Running seems to be a theme for me lately, so it shouldn’t come as a surprise that I participated in my very first 5k on Sunday. It wasn’t exactly my idea. I don’t really like to exercise that much, and when I do, I prefer gentle exercise like yoga or Pilates. All that jumping around that people do in Zumba or step aerobics class really doesn’t appeal to me. However, I do occasionally go for a mile or two around our local high school track (it has a great low-impact surface), and for the past few years, I’ve been taking my son with me.
The first few times I brought him, he ran around the track once, and then ran to play on the nearby playground, but as he got older, he’s started to enjoy running – now he outpaces me and could easily go a few laps more – he’s not even out of breath when I’m panting and chugging from my water bottle.
Sooo, at his urging we decided to enter the local 5k race sponsored by the Westport Women’s Club. The proceeds go towards a variety of local charities, so I was happy to contribute – even if at the last minute we decided to blow it off.
But we did it. And it was exhilarating. We started slow – pacing ourselves along with the pack, but about halfway through, he was ready to break away and that’s the last I saw of him until I approached the finish line. Before the race, we had determined a spot where we would meet if we became separated, and as I came around the corner, I searched for him in the crowd and saw him standing at our meeting place waiting for me.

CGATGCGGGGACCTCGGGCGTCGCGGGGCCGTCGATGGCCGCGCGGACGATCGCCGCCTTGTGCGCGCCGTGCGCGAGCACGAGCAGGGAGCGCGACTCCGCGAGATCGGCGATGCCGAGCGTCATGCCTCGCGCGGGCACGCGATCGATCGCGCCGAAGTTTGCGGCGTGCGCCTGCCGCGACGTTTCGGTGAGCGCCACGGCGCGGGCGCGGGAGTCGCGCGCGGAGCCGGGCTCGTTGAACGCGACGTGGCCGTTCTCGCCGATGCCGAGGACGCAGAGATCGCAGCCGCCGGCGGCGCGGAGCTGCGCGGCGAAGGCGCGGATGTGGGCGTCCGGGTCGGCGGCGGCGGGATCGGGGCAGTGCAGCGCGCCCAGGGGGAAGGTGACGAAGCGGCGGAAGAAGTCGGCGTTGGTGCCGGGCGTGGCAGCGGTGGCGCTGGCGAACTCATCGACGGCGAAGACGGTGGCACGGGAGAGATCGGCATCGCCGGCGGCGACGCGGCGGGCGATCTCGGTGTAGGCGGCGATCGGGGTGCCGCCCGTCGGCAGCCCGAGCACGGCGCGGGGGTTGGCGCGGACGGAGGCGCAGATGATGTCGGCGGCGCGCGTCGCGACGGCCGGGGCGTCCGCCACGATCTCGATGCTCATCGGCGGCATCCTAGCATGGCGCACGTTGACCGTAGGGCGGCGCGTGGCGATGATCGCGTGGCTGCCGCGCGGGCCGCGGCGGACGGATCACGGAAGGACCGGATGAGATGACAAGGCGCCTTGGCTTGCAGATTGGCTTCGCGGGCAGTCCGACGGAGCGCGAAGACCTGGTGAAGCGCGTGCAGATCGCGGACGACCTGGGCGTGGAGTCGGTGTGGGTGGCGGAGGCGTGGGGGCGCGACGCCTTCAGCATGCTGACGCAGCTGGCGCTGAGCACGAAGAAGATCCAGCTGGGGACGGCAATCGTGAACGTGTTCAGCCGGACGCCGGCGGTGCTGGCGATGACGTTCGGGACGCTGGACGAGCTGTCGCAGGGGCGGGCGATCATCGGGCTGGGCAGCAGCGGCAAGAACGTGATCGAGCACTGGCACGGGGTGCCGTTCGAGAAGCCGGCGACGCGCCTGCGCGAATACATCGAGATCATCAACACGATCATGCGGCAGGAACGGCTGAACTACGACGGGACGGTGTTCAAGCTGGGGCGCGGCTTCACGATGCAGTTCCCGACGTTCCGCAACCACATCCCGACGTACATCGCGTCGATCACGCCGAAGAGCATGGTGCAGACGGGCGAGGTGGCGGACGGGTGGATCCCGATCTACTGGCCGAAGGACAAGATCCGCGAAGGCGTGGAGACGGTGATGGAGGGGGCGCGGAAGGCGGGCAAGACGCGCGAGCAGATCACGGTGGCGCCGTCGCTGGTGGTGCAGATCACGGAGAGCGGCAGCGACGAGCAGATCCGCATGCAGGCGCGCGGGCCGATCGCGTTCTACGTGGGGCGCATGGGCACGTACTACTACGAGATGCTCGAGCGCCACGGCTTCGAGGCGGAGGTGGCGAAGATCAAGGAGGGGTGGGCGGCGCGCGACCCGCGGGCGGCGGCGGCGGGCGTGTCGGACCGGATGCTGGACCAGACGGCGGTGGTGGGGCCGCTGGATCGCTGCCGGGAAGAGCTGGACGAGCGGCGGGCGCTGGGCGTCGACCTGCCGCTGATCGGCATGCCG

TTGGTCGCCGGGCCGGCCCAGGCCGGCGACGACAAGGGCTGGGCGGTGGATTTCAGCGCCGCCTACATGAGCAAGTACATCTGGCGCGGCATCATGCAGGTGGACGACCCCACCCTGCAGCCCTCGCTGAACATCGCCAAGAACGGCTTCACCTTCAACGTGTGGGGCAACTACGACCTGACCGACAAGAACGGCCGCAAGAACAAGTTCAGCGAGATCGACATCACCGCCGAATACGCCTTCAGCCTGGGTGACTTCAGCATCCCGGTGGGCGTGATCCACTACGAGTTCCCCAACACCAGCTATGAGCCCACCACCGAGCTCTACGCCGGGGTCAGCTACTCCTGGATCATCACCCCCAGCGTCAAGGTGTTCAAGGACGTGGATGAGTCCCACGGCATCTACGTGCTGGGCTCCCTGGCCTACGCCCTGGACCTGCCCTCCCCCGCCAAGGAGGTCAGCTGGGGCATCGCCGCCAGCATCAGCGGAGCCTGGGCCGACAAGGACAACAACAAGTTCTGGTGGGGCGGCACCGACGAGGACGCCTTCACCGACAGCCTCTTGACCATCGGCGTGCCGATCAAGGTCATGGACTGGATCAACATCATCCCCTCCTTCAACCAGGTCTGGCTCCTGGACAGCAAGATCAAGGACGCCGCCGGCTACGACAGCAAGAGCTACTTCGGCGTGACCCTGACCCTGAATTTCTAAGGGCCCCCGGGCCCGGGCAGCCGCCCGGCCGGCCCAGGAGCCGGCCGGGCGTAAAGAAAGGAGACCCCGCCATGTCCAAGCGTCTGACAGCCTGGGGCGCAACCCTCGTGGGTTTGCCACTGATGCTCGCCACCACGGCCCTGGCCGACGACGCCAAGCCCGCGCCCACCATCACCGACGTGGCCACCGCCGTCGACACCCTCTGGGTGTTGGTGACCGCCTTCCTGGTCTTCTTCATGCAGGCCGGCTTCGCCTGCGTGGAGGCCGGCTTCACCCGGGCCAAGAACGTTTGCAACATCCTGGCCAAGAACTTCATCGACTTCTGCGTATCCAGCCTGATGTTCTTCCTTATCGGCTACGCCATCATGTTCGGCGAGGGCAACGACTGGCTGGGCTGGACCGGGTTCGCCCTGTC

There he was, my little boy. As soon as he spotted me he started yelling, “GO MOM! YOU CAN DO IT! KEEP GOING!” as he ran along the side-lines, keeping pace with me. I crossed the finish line and he proudly gave me a huge hug. That was such a moment for me. Usually, I’m the one cheering him on; at school, at baseball, basketball, karate…encouraging him to keep going and reinforcing that he “can do it” in the myriad of little things that he does every day. Now, here he is, finishing a full three minutes before me and cheering me on.
There’s something incredible about your kid being much better than you at something. It’s a whole new level of parental awe that brings a different degree of mutual respect and understanding to the parent-child relationship – a peek into how I hope we will relate to each other in 10 or 15 years. But for now, we have a new goal – he wants to start training for the 10k!